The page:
Friday, August 01, 2008

"The Office" (workstation series) 104 (next chapter edition)

Moving toward the next chapter here: 1st day of the last month of summer vacation (and, considering that we return at an unconscionably early date--Aug 25--due to state regulations, it's a damned short month). You can feel the dynamics in a college town change, as kids start trickling back, the sports teams report for training camp and the band rats for band camp, the med-school kids start cranking up for whatever is the next round of marathon exams and certifications, and--even though it's still 95 degrees and 10 per cent humidity--the leaves on some of the trees start turning.

For me, it means that the long, long list of departmental chores, goals, and initiatives that I've been noting all summer has to start going live: new stuff in assignments, teaching assistants, curricula, departmental procedures, you name it. I don't mind doing that stuff at this time--I'm one of those types who always arrives 5 minutes early for appointments, compulsively avoiding "being late"--but I've wanted to refrain from dumping it on my staff before they should have to think about it. Now's the time when they have to start getting back into the zone, though.

And, it's time to start the next chapter on this blasted contract writing project. I write a lot, and my publication record is good, but contract writing is probably my least-favorite format. Not because there is any problem with the collaborators, editor, or publisher, but just because I have to write to somebody else's deadline and, even more, to somebody else's format and mode of procedure. Those can all be the most reasonable, clearly communicated, effective and efficient methods possible--and I'll still feel antsy and woodgy about following them. I guess I just don't play particularly well with others.

On the other hand, I did get a second chapter of the contract writing done ("Sound": Fiddlin' John Carson, "Old Dan Tucker"; Bessie Jones, "Sheep, sheep, don't you know the road?"; Joe & Odell Thompson, "Georgie Buck"), which is always a good feeling. And four days of writing with those three tunes on iTunes "Repeat One" loop, and I produced fourteen pages of text. That's how brilliant those musicians were.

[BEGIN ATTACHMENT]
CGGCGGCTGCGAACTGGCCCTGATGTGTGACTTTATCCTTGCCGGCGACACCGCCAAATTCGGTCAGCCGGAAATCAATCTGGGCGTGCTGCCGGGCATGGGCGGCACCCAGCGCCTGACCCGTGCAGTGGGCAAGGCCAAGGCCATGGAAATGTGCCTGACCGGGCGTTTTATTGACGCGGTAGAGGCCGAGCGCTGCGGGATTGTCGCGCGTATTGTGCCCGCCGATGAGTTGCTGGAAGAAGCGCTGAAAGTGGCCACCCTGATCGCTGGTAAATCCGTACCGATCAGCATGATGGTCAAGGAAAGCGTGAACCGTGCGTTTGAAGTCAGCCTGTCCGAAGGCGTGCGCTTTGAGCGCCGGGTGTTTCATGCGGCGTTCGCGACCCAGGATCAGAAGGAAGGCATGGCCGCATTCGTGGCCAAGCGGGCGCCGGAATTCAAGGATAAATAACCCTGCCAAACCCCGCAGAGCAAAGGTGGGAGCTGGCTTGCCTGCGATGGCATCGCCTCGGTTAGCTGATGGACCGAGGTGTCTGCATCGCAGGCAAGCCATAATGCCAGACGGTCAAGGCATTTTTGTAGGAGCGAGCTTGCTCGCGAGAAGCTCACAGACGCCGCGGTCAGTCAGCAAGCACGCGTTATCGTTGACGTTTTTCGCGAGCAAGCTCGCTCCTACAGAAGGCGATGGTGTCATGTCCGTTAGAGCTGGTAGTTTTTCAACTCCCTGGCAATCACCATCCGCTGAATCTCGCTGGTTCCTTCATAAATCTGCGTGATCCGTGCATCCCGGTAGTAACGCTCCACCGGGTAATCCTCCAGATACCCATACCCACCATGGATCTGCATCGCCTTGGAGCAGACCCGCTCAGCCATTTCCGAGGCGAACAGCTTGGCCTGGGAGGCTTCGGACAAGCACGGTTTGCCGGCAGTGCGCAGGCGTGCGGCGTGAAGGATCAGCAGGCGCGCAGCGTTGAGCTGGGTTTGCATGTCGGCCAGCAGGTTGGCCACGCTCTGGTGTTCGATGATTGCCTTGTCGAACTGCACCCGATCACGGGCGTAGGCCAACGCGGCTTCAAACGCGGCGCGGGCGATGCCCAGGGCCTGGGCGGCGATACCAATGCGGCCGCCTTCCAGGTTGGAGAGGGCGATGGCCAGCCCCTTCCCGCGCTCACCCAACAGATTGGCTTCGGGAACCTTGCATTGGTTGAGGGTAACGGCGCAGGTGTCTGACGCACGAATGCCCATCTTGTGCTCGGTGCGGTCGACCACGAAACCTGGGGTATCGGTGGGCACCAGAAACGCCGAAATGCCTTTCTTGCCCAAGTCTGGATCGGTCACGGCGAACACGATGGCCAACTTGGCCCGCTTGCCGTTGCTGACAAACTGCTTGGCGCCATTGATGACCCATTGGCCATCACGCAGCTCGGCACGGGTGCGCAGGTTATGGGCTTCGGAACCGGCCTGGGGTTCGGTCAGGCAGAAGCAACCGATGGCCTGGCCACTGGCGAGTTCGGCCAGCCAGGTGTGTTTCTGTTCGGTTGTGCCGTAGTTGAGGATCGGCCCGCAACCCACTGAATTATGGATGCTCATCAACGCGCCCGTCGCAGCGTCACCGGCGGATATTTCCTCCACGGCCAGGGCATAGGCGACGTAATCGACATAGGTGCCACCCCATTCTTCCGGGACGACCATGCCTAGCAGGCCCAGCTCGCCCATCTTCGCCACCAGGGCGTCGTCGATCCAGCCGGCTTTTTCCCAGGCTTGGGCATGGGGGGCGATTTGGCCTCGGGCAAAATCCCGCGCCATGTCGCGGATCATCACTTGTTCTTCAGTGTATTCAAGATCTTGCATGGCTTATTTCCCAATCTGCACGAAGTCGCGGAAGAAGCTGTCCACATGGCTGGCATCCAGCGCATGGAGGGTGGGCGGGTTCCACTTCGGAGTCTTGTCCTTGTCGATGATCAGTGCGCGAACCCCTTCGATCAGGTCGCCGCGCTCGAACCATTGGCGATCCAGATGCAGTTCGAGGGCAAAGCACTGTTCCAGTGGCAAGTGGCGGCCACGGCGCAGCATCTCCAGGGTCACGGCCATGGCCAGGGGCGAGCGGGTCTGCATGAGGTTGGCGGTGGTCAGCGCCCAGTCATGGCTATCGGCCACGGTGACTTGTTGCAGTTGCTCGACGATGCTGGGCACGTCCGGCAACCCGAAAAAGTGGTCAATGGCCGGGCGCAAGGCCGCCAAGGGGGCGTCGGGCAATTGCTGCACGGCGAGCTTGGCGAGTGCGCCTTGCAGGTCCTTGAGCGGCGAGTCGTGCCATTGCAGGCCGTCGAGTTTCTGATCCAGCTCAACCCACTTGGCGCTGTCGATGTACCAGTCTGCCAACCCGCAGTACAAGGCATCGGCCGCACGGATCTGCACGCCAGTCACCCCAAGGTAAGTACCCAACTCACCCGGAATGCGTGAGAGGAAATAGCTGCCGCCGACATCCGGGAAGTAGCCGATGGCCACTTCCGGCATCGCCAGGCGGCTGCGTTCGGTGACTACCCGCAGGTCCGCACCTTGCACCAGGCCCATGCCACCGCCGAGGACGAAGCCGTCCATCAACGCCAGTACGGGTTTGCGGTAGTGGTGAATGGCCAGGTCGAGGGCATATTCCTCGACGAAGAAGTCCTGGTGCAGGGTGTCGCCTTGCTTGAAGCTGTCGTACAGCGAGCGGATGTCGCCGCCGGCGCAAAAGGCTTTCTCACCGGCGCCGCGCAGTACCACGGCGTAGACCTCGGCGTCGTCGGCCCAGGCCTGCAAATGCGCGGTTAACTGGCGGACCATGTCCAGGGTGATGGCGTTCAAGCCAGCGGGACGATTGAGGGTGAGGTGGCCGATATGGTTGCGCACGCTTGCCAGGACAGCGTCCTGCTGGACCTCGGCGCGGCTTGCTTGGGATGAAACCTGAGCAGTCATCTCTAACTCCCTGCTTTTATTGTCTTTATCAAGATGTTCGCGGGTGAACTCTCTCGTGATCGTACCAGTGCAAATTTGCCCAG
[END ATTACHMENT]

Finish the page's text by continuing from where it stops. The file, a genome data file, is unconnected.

Another note: further to the ongoing audience-rant series:

"It ain't no bucket of blood":

Reflections on the Thursday night blues gig. In a playing situation where the listening-factor is too low, one of two things can make the playing more bearable: either other musicians to play with—at least you can play for each other—or else a solo/unaccompanied approach where you can just play for yourself (easier to do with instrumental music, which semiotically requires a lot less response from an audience than does vocal music). I’ve described in the past what an uptight SOB I could be in 1970s coffeehouses, and how much inattentive audiences drove me nuts.

The weird thing is that, in the 1970s, you had three scenarios in an acoustic gig: quiet and attentive because there were less than a dozen people in the audience, crowded and inattentive (the typical bar), or—rarest—well-attended and attentive (usually reserved for the quasi-deist avatars of the fading ‘60s Folk Revival—the Joan Baez syndrome). Yet in the new millennium, there’s a fourth dynamic, revealed by the typical pattern at the Thursday night gig. We (or I, solo) play 8:30-10pm. The place is typically quiet and relatively empty when we come in, and then fills up quickly with people talking, interacting, working on the computer, drawing anime, mass-cramming for exams, whatever “those damned kids” do in massed coffeehouse crowds. And we’re playing more-or-less inaudibly and more-or-less for ourselves, wondering if anybody’s actually hearing it.

But then, you get to the end of a song, and they all, without missing a beat in the conversations, start to applaud, and you think “shit, I guess they are listening,” and then you start the next song, and they all go back to talking, interacting, computing, posing, or whatever the hell it is they’re doing. And then, at the end of the gig around 10pm, you quit playing, and they all pack up their computers and split. And you think “jesus, they’re actually showing up specifically so that they can talk with the music going on.”

And that gets me thinking of other situations I’ve known where, even if nobody is sitting entranced and listening, the music is actually making a crucial contribution to those peoples’ experience. Given that I was playing ragtime and blues tonight, it made me think of the juke joints, the places in the Delta, usually near crossroads, where poor folks could go to drink, dance, eat ribs and fish sandwiches, and blow off steam from the week. It’s where people like Robert Johnson and Johnny Shines cut their teeth listening to Charlie Patton and Willie Brown.

And you know what? If it was good enough for them, it damned sure oughta be good enough for me.
Now playing: Blind Willie Johnson - John The Revelator
via FoxyTunes

1 comment:

Dharmonia said...

Amen, brother. Great post.